Canada pioneered an experiment on a universal basic income for all citizens in the 1970s. Now, one province, Ontario, has promised another trial. And other countries or regions are also toying with a basic income for all.
In 1974, when Pierre Trudeau was Prime Minister, the federal government and Manitoba Province launched a four-year minimum income experiment called Mincome. In 2017, with Trudeau's son Justin in power, Universal Basic Income (UBI) is again sparking interest, in Canada and around the world. But the term UBI covers many different models.
The Mincome experiment took place in the provincial capital Winnipeg and a small rural town called Dauphin. In Winnipeg different models were tried, in Dauphin just one was offered. Thirty per cent of the population in Dauphin qualified for help through the scheme, which offered a guaranteed, reliable income, although only 40% of those accepted help. Where family members worked, the Mincome payment was reduced, but only by 50 cents for each dollar earned, so as not to discourage work.
There is therefore a wealth of data available for Dauphin, but it wasn't analysed after the scheme was abruptly stopped after four years and a change of government.
In the mid-1980s, sociologists have unearthed the data and started working on it. Preliminary results suggest that Mincome didn't discourage working, though it did encourage families to allow their sons to finish high school rather than dropping out to start paid work to help the household. Researcher Evelyn Forget also believes that it led to a significant improvement in health, and consequently savings in health care: an 8.5% drop in hospitalisations for example.
This is one of the main arguments of pro-UBI campaigners -- that UBI wouldn't be a one-way street, with money from the state to the population, but that it would allow savings in other areas. First and foremost in the cost of assessing and policing those who currently receive different types of welfare payments.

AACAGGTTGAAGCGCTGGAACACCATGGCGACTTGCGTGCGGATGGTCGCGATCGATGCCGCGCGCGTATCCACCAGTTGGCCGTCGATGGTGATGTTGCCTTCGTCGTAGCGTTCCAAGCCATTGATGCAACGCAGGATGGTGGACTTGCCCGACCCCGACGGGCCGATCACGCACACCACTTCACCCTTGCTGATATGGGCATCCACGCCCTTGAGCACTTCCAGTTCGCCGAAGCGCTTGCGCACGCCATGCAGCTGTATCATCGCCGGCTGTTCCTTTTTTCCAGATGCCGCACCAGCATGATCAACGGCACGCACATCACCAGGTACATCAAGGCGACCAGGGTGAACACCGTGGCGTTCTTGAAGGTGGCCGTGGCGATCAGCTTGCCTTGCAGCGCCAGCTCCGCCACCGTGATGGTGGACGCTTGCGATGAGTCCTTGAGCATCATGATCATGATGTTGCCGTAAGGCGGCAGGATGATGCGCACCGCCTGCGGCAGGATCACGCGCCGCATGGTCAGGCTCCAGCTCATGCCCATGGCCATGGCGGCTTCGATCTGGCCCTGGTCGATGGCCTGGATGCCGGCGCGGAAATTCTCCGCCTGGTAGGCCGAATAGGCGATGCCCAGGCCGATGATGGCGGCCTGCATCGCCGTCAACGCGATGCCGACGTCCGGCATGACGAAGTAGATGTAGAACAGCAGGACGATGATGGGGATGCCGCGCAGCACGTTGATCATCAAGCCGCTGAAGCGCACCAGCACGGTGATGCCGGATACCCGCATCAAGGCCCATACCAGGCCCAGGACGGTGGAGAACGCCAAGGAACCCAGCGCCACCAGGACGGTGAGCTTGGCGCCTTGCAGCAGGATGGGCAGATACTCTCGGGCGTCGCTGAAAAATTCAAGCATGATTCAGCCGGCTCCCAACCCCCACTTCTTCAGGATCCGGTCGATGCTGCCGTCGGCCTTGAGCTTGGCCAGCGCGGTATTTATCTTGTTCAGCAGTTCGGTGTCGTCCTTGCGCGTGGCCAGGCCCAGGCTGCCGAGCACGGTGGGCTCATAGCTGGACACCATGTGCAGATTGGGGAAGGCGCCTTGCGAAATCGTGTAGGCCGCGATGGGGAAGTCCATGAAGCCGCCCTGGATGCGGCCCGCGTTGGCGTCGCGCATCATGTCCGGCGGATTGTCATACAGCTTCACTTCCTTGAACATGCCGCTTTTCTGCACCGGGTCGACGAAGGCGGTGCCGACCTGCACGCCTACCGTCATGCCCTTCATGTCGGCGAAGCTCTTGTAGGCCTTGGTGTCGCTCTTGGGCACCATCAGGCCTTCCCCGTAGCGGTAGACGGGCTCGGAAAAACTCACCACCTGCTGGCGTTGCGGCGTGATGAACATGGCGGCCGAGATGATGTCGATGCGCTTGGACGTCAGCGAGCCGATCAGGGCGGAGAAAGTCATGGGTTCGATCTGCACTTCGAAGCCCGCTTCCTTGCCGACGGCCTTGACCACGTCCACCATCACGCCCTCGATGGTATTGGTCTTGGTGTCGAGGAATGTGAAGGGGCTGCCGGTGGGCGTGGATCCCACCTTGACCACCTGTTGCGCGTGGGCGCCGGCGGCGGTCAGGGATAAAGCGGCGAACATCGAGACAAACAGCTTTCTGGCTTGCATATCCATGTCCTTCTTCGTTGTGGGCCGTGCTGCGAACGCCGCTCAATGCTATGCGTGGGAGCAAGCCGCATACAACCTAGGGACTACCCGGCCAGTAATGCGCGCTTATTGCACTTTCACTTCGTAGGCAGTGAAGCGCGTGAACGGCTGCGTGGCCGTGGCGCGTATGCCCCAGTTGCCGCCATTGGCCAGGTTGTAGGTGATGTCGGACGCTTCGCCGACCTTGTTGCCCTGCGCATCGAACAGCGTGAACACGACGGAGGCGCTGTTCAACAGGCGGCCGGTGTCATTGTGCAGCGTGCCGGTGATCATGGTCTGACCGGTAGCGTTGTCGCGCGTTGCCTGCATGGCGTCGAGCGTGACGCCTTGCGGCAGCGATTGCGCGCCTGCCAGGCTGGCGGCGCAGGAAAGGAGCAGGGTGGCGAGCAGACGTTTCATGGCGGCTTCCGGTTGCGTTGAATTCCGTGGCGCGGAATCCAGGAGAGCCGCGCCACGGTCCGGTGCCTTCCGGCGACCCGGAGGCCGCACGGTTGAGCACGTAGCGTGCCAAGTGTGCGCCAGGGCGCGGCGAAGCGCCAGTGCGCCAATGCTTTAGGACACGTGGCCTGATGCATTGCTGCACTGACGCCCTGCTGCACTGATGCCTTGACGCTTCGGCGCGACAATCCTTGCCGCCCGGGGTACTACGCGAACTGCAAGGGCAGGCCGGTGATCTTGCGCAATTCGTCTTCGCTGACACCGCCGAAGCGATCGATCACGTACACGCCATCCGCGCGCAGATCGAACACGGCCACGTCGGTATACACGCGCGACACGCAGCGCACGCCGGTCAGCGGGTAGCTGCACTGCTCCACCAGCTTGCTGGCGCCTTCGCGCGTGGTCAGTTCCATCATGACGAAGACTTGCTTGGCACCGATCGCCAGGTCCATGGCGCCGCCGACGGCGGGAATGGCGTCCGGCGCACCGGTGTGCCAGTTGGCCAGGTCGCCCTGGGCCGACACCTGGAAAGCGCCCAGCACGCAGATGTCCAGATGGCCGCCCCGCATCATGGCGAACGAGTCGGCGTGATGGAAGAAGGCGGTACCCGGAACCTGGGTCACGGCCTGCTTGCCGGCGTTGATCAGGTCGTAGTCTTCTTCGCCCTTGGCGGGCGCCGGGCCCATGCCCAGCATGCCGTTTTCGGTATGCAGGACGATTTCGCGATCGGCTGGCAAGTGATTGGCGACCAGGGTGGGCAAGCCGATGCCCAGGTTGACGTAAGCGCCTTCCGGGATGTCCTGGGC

Most models of UBI assume that it will to some extent be a re-allocation of current government spending on welfare payments and tax credits. But the crucial element with Mincome was that there were no restrictions on what the money could be spent on.
Participants Forget and other researchers have interviewed talk about many different uses. Eric Richardson's family received Mincome when he was a child, and it gave him the opportunity to visit a dentist for the first time at age ten. The dentist discovered 10 cavities.
One woman describes how Mincome allowed her to begun a career she loved. She was a single mother to two children and previous welfare payments required her to stay at home as a child carer. She used the Mincome payments to train as a librarian, and got a part-time job at the library. She went onto to have a long career as a librarian.
Beth Wallace and her husband had a small farming business. They used the Mincome cheques to buy a used truck to transport livestock. It is still running today.
Left or Right?
UBI is a policy which has been embraced by policy makers on both sides of the political divide. Republican President Richard Nixon tried unsuccessfully to get an UBI bill through Congress in the late 1960s. In Canada, it was Trudeau’s centrist Liberal Party that championed it. Today, it is Ontario’s Liberal provincial government which is planning a new pilot of UBI.
The Ontario scheme is still under discussion, and will probably test different models of basic income, which could include:
Universal Basic Income: given to all citizens regardless of income, but some is “clawed back” through income tax.
Income Top-Up: tops up income to a basic level, so only concerns citizens on lower incomes.
Negative Income Tax: when citizens declare their income for tax, those who don’t reach the taxable threshold actually receive money from the government rather than paying tax.
The pilot should get underway in 2017. Other pilots are being launched in Finland, the Netherlands, California and Scotland.
From Massachusetts to Kenya
The projects discussed up till now concern wealthy, industrialised countries. But advocates say Basic Income could also solve extreme poverty in the developing world, and could potentially be more efficient than existing aid schemes. The Massachusetts Institute of Technology Give Directly project points out that, “700 million people around the world live in extreme poverty. It would take $80 billion in cash transfers to move everyone above this poverty line, while the world spends almost twice that in global aid every year.”
Give Directly is leading a major, 12-year Basic Income experiment in Kenya. It aims to be the biggest experiment of its kind so far, and carried out with the sort of rigorous methodology you would expect from MIT.
The project will test 4 models in a number of rural villages, totalling 26,000 people. Two models will provide a monthly income for every adult, in one case for 12 years, in the other for two. A further group of villages will receive single, lump-sum payments equivalent to the 2-year monthly payments. And a final group is the control, so they will receive nothing, but be surveyed for comparison.
The Give Directly project is crowdfunded. Almost $24 million of its $30 million budget has already been raised from supporters across the world.
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